That being said, there are certain exceptional circumstances that can result in penalty-free distributions. These include situations in which you have become permanently disabled, the funds were used to pay deductible medical bills or the distribution was made to your beneficiary following your death, among others. It is worth the time required to research these particular scenarios in order to determine whether or not you qualify for penalty-free withdrawals.
Evaluating Other Available Retirement Options
Although you can beginning to collect Social Security at 59 1/2, this remains another viable retirement program for individuals who are well above the age of 50. With that in mind, your best opportunity for collecting retirement benefits without incurring fines is to either invest in a slow-growth financial tool such as certificates of deposit, money market accounts or savings bonds, or invest in mutual funds independent of your workplace.
Although various capital gains taxes will likely apply in these scenarios, market investments may provide lucrative returns over time and remain completely outside the realm of a retirement account program. For many individuals, early investments have yielded outstanding results over time.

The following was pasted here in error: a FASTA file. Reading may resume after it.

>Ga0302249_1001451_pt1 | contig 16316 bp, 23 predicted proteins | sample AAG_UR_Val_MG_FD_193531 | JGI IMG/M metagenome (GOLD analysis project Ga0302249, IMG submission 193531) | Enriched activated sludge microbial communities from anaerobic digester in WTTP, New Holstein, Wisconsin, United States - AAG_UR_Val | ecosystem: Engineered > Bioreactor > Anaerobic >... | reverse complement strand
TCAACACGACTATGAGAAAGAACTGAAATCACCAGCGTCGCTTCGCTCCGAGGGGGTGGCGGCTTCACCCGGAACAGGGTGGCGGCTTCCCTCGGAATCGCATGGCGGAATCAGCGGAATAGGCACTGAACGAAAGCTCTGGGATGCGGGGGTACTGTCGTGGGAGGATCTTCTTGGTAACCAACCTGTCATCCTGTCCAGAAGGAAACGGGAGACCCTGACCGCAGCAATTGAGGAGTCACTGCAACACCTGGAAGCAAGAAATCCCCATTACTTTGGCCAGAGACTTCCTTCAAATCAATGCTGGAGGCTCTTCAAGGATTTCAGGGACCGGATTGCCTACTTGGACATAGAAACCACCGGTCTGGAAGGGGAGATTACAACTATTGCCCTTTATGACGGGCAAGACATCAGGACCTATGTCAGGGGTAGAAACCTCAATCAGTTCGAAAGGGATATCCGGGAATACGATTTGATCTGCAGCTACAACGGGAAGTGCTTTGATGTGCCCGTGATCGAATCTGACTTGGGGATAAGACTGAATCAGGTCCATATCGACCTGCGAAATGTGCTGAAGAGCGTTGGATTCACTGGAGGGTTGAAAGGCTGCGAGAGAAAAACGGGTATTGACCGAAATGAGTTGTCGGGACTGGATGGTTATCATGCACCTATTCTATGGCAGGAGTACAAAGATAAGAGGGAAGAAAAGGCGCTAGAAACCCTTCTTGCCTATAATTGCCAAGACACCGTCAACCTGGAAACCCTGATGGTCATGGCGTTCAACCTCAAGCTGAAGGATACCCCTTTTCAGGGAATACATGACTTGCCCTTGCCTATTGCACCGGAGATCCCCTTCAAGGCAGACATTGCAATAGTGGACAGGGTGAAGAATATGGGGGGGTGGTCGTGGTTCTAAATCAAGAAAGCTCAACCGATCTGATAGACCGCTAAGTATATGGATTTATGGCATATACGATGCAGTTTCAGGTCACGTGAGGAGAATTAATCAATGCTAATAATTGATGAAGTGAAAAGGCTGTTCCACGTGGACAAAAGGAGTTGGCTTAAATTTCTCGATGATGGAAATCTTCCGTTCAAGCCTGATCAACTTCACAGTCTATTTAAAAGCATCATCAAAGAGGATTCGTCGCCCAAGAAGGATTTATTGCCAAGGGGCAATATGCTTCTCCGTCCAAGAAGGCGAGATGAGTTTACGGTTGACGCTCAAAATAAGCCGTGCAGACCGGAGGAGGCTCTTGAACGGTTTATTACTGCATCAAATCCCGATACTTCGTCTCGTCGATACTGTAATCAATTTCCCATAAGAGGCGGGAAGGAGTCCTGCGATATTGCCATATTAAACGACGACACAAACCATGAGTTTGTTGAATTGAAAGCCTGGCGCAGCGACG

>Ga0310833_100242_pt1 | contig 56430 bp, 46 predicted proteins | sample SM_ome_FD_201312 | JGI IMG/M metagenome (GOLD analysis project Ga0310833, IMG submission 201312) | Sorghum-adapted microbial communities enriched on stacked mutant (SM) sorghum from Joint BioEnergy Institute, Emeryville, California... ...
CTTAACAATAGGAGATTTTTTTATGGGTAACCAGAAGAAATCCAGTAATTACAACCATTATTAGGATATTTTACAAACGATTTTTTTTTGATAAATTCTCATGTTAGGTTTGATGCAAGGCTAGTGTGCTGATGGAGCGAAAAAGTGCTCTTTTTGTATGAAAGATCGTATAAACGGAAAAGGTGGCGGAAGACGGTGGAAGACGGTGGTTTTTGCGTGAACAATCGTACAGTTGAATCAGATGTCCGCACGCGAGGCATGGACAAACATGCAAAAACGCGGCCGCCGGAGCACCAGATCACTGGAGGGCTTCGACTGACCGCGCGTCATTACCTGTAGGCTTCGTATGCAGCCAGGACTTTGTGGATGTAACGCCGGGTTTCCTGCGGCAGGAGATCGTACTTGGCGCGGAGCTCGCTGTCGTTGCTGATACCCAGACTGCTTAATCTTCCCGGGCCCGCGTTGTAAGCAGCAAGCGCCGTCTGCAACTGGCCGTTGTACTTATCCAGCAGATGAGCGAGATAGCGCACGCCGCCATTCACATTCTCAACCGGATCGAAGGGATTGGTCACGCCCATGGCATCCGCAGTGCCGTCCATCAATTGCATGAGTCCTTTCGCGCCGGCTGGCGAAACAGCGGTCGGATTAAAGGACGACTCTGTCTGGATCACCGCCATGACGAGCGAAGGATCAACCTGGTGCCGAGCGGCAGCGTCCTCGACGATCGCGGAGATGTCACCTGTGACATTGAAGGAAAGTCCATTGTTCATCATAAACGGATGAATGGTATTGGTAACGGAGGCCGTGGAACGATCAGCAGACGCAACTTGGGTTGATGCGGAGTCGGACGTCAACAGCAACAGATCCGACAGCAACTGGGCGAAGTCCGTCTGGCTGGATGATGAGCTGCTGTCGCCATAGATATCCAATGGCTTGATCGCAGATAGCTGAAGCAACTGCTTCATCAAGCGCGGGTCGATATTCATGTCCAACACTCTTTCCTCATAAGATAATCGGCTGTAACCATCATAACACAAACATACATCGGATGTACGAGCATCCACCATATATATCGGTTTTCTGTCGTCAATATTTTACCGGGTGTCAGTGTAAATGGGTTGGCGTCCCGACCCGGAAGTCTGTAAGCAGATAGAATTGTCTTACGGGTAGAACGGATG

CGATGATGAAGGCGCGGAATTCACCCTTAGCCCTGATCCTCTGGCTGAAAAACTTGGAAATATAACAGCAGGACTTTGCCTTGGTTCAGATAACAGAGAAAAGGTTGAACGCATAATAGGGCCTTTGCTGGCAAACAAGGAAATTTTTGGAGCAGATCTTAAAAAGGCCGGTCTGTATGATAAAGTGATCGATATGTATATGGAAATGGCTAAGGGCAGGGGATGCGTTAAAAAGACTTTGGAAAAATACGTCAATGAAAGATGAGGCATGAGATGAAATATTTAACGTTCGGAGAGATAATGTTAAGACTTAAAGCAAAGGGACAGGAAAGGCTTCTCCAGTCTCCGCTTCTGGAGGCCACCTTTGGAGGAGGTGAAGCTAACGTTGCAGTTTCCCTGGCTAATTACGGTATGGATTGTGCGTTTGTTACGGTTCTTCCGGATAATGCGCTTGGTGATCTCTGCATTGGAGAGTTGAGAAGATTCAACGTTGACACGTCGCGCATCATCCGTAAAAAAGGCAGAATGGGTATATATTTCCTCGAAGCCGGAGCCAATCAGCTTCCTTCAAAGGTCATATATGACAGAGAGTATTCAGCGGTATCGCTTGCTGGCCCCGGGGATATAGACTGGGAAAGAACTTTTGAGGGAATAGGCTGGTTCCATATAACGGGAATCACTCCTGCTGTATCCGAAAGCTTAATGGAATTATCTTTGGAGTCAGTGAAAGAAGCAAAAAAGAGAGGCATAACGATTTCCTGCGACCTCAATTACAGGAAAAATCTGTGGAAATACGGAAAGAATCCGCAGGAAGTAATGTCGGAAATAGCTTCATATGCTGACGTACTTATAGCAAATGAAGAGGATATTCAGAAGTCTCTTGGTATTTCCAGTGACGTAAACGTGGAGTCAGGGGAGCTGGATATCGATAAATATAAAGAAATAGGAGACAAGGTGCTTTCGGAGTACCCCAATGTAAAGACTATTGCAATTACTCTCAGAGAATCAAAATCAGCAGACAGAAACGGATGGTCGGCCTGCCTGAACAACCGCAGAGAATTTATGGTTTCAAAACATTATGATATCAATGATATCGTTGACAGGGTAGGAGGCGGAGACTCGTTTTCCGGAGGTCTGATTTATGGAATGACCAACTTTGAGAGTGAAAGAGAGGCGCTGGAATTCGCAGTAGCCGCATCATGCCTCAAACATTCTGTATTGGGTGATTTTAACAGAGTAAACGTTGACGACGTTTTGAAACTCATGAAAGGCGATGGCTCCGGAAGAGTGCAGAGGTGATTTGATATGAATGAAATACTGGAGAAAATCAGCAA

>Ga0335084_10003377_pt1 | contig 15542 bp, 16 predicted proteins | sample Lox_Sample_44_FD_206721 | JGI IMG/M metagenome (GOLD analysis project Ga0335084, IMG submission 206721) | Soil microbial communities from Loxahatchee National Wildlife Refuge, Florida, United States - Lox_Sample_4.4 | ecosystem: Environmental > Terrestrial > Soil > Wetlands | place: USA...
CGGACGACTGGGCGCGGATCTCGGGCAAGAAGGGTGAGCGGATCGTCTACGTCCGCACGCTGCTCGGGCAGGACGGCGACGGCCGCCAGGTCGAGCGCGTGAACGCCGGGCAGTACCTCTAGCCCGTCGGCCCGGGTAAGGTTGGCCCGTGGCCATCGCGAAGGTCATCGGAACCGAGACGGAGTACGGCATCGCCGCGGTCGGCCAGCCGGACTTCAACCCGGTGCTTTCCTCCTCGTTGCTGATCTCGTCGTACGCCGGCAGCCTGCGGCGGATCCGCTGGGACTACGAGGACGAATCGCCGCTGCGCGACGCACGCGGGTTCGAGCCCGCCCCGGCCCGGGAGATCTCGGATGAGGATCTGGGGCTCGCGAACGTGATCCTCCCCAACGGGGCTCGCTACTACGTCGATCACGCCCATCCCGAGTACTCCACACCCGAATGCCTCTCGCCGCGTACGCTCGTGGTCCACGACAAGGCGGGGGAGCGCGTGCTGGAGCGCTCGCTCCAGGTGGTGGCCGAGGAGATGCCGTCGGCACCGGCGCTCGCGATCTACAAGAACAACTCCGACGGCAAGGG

Identifying Questions and Concerns
If you have any questions about your retirement options, it is in your best interest to speak with a financial expert or retirement professional. These individuals can provide you with a comprehensive overview of your current financial health and help you develop an effective plan moving forward that ensures that you reach your specific targets. If, in the course of your research, you determine that 50 might be too early of a retirement target, it is in your best interest to postpone your exit from the workforce rather than face financial hardship at an undetermined point in the future. That being said, if you feel that you are confident in your finances and can live your preferred lifestyle with or without early withdrawals from retirement accounts, you should make a decision that reflects your own opinions and desires.
Ryan Cockerham is a nationally recognized author specializing in all things business and finance. His work has served the business, nonprofit and political community. Ryan's work has been featured on PocketSense, Zacks Investment Research, SFGate Home Guides, Bloomberg, HuffPost and more.